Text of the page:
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May 27, 2020updated 28 May 2020 10:35am

In pictures: SpaceX’s journey to Launch America

By Robert Scammell

SpaceX is on the verge of making history by becoming the first commercial company to send astronauts to the International Space Station (ISS). A successful launch today will also mark the first time NASA astronauts have launched from US soil since 2011.

For Elon Musk’s SpaceX, it has been a long road to this moment. Founded in 2002 with the goal of bringing down the cost of space transportation, the Californian company has made reusable rockets an essential part of its value proposition.

After NASA retired the Space Shuttle in 2011, the space agency has been renting space for its astronauts on Russia’s Soyuz spacecraft. That same year, it set up the Commercial Crew Program to establish an American, privately operated, form of space transportation.

SpaceX joined that programme and shared $270m with Blue Origin, Boeing and Sierra Nevada Corporation to “further development and demonstration of safe, reliable and cost-effective transportation capabilities”.

Since then SpaceX has received additional funding from NASA and entered into a commercial partnership with the space agency, using the Dragon 2 capsule to carry out uncrewed resupply missions to the ISS.

Ahead of today’s Crew Demo-2 mission, scheduled to take place at 9:33pm BST / 4:33pm EDT (weather permitting), we take a look at SpaceX’s road to ‘Launch America’ in pictures.

NASA selects astronauts for commercial spaceflight (9 July 2015)

NASA astronauts Doug Hurley, left, and Bob Behnken stand near Launch Pad 39A at the agency’s Kennedy Space Center

NASA selects the four astronauts that will train for Boeing and SpaceX’s commercial spaceflights. The experienced astronauts and test pilots are Robert Behnken, Eric Boe, Douglas Hurley and Sunita Williams. Behnken and Hurley will go on to be selected for today’s historic mission.

Falcon 9 rocket lands successfully for first time (22 December 2015)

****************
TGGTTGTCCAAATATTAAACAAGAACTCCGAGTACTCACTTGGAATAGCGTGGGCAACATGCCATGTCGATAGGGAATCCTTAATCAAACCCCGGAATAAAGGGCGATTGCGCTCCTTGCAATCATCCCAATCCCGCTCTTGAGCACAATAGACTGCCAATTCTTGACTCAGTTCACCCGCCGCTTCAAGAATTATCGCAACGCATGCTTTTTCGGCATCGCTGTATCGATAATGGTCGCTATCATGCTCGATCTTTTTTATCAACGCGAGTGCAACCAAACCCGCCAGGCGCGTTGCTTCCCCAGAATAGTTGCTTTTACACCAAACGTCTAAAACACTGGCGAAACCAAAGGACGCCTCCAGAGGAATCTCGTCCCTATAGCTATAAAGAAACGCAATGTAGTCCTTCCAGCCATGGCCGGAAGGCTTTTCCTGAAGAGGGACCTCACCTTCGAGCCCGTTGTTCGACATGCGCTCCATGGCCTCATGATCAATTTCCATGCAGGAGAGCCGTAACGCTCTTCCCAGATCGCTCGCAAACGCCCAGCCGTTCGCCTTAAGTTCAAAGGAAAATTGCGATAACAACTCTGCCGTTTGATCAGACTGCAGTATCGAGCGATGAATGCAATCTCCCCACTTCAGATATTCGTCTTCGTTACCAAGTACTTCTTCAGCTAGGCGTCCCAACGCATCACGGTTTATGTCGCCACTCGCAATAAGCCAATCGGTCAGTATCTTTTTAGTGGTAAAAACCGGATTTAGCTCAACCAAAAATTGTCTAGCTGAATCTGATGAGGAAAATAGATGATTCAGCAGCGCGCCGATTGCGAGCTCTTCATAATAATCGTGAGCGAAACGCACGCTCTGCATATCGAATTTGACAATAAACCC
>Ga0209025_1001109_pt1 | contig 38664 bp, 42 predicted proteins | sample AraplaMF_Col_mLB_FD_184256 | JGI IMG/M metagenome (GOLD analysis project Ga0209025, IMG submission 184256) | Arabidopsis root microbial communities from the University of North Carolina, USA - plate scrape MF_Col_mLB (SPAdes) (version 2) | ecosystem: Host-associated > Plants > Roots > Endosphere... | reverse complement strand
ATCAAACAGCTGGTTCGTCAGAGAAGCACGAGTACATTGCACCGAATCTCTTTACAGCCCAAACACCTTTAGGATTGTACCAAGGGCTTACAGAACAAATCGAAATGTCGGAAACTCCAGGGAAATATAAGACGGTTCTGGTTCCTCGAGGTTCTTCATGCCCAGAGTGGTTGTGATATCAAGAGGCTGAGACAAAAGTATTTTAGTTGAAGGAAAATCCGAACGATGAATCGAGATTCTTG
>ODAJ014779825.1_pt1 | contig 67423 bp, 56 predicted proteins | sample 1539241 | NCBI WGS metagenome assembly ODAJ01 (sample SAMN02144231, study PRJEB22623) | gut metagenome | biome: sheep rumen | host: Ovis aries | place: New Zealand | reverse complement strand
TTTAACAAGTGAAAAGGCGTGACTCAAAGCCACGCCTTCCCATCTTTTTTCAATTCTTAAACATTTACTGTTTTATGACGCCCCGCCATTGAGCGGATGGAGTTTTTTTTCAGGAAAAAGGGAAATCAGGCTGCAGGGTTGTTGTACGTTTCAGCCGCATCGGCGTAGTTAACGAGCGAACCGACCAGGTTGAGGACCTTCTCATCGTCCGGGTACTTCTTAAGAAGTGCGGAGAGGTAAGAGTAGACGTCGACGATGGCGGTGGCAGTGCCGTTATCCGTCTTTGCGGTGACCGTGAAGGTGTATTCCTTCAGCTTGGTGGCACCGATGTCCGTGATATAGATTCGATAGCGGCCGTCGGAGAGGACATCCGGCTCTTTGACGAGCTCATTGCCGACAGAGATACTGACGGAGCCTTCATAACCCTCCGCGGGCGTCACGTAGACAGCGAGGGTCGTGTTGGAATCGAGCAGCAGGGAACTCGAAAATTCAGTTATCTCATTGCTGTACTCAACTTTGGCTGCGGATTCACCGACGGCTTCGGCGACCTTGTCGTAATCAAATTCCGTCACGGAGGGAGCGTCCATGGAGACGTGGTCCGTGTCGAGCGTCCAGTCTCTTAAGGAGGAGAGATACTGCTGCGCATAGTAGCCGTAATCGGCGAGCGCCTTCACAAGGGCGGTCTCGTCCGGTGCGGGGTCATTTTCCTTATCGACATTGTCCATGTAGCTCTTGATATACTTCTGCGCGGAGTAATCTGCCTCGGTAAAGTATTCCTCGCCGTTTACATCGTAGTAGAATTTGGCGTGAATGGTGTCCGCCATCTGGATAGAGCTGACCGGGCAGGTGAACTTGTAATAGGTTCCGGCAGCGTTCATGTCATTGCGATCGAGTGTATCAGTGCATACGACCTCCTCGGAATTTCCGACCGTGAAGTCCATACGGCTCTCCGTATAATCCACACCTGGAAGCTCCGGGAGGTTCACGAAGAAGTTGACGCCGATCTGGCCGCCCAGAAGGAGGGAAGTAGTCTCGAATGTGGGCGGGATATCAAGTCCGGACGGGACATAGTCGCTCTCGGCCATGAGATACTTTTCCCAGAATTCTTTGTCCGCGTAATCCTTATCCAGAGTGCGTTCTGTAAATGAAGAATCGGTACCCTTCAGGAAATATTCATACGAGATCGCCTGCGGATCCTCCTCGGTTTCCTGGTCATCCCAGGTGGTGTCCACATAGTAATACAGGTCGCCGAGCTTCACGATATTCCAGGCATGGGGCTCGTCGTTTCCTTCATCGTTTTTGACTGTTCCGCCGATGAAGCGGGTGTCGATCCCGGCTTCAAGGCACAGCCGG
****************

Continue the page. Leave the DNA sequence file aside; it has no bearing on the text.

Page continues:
After two failed attempts, SpaceX successfully lands a Falcon 9 rocket booster. It is the first time a rocket has made a successful vertical landing upon return and marks a significant moment for SpaceX, vindicating the company’s approach to spaceflight.

SpaceX lands a Falcon 9 booster for the first time.

SpaceX Demo-1 test (2 March 2019)

An unmanned Crew Dragon capsule becomes the first commercial spacecraft to visit the International Space Station. It spends a week attached to the ISS before autonomously detaching and returning to Earth, splashing down in the Atlantic Ocean in one piece.

Crew Dragon approaches the ISS for docking.

Crew Dragon explodes during test (April 2019)

During an uncrewed test, a Crew Dragon capsule exploded into a fireball. While SpaceX and NASA tried to minimise publicity, a leaked clip ended up online. Investigations determined the explosion was caused by a leaky component.

In-flight abort test (19 January 2020)

SpaceX successfully completes an unmanned in-flight abort test to demonstrate that it can carry crew to safety in an emergency. The abort system uses eight SuperDraco engines to jettison the Crew Dragon capsule from the Falcon 9 rocket at speeds of over 400mph.

Crew Dragon takes off to test its launch escape system.

Once a safe enough distance from the rocket, Crew Dragon deployed parachutes before splashing down into the Atlantic Ocean for recovery.

The Crew Dragon capsule ejects from the Falcon 9 rocket.

Once a safe enough distance from the rocket, Crew Dragon deployed parachutes before splashing down into the Atlantic Ocean for recovery.

SpaceX Demo-2 launch (27 May 2020)

With the eyes of the world on astronauts Robert Behnken and Douglas Hurley, a new era of space travel awaits.

Crew Dragon is ready for launch – weather permitting.

Read more: SpaceX astronaut launch: What time it starts and how to watch it